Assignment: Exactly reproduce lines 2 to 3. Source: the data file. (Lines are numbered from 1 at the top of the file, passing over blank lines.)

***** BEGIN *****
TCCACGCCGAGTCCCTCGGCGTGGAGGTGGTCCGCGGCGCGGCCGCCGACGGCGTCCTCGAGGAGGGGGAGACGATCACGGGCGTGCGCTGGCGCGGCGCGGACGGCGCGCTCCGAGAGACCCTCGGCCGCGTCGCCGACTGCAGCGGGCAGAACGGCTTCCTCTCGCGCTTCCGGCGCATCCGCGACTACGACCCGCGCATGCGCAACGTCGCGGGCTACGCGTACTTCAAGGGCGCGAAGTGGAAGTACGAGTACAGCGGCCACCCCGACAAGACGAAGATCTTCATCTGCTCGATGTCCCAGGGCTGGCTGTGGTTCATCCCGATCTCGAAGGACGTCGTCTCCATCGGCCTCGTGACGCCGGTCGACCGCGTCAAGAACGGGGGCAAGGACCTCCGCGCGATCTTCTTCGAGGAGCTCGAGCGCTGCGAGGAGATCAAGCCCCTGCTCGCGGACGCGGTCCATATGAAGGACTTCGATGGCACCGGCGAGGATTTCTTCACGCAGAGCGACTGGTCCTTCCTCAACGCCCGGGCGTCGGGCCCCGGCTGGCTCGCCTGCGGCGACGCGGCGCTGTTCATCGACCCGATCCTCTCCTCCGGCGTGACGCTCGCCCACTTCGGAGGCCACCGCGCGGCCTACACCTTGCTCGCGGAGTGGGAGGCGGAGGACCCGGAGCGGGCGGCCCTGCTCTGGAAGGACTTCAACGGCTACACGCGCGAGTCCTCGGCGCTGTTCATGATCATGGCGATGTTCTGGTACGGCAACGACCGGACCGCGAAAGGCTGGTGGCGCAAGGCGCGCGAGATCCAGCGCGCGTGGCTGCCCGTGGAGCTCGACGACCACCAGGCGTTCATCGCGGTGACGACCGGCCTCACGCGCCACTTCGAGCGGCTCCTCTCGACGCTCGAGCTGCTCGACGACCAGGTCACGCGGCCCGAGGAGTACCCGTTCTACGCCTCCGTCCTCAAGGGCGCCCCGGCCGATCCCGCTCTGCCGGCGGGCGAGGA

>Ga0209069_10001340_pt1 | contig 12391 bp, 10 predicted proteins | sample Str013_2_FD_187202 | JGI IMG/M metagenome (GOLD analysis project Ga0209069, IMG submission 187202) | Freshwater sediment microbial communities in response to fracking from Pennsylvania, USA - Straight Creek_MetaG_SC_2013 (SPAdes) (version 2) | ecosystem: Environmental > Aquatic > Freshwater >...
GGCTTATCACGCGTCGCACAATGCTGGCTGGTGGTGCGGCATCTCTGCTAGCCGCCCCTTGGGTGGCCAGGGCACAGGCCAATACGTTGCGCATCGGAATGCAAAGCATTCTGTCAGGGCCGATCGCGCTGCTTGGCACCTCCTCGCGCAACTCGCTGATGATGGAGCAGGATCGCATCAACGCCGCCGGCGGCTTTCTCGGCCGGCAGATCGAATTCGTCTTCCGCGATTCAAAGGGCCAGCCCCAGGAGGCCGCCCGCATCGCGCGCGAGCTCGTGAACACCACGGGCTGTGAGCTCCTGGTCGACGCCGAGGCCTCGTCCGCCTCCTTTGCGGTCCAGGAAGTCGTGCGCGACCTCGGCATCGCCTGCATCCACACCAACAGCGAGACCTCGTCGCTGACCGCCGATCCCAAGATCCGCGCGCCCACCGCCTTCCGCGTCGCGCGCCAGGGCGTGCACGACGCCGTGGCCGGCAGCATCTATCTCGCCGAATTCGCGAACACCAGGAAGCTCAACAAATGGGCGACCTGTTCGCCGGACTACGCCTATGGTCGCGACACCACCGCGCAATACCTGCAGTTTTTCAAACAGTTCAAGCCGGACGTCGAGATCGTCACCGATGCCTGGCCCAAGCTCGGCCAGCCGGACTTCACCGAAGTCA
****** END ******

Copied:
>Ga0209069_10001340_pt1 | contig 12391 bp, 10 predicted proteins | sample Str013_2_FD_187202 | JGI IMG/M metagenome (GOLD analysis project Ga0209069, IMG submission 187202) | Freshwater sediment microbial communities in response to fracking from Pennsylvania, USA - Straight Creek_MetaG_SC_2013 (SPAdes) (version 2) | ecosystem: Environmental > Aquatic > Freshwater >...
GGCTTATCACGCGTCGCACAATGCTGGCTGGTGGTGCGGCATCTCTGCTAGCCGCCCCTTGGGTGGCCAGGGCACAGGCCAATACGTTGCGCATCGGAATGCAAAGCATTCTGTCAGGGCCGATCGCGCTGCTTGGCACCTCCTCGCGCAACTCGCTGATGATGGAGCAGGATCGCATCAACGCCGCCGGCGGCTTTCTCGGCCGGCAGATCGAATTCGTCTTCCGCGATTCAAAGGGCCAGCCCCAGGAGGCCGCCCGCATCGCGCGCGAGCTCGTGAACACCACGGGCTGTGAGCTCCTGGTCGACGCCGAGGCCTCGTCCGCCTCCTTTGCGGTCCAGGAAGTCGTGCGCGACCTCGGCATCGCCTGCATCCACACCAACAGCGAGACCTCGTCGCTGACCGCCGATCCCAAGATCCGCGCGCCCACCGCCTTCCGCGTCGCGCGCCAGGGCGTGCACGACGCCGTGGCCGGCAGCATCTATCTCGCCGAATTCGCGAACACCAGGAAGCTCAACAAATGGGCGACCTGTTCGCCGGACTACGCCTATGGTCGCGACACCACCGCGCAATACCTGCAGTTTTTCAAACAGTTCAAGCCGGACGTCGAGATCGTCACCGATGCCTGGCCCAAGCTCGGCCAGCCGGACTTCACCGAAGTCA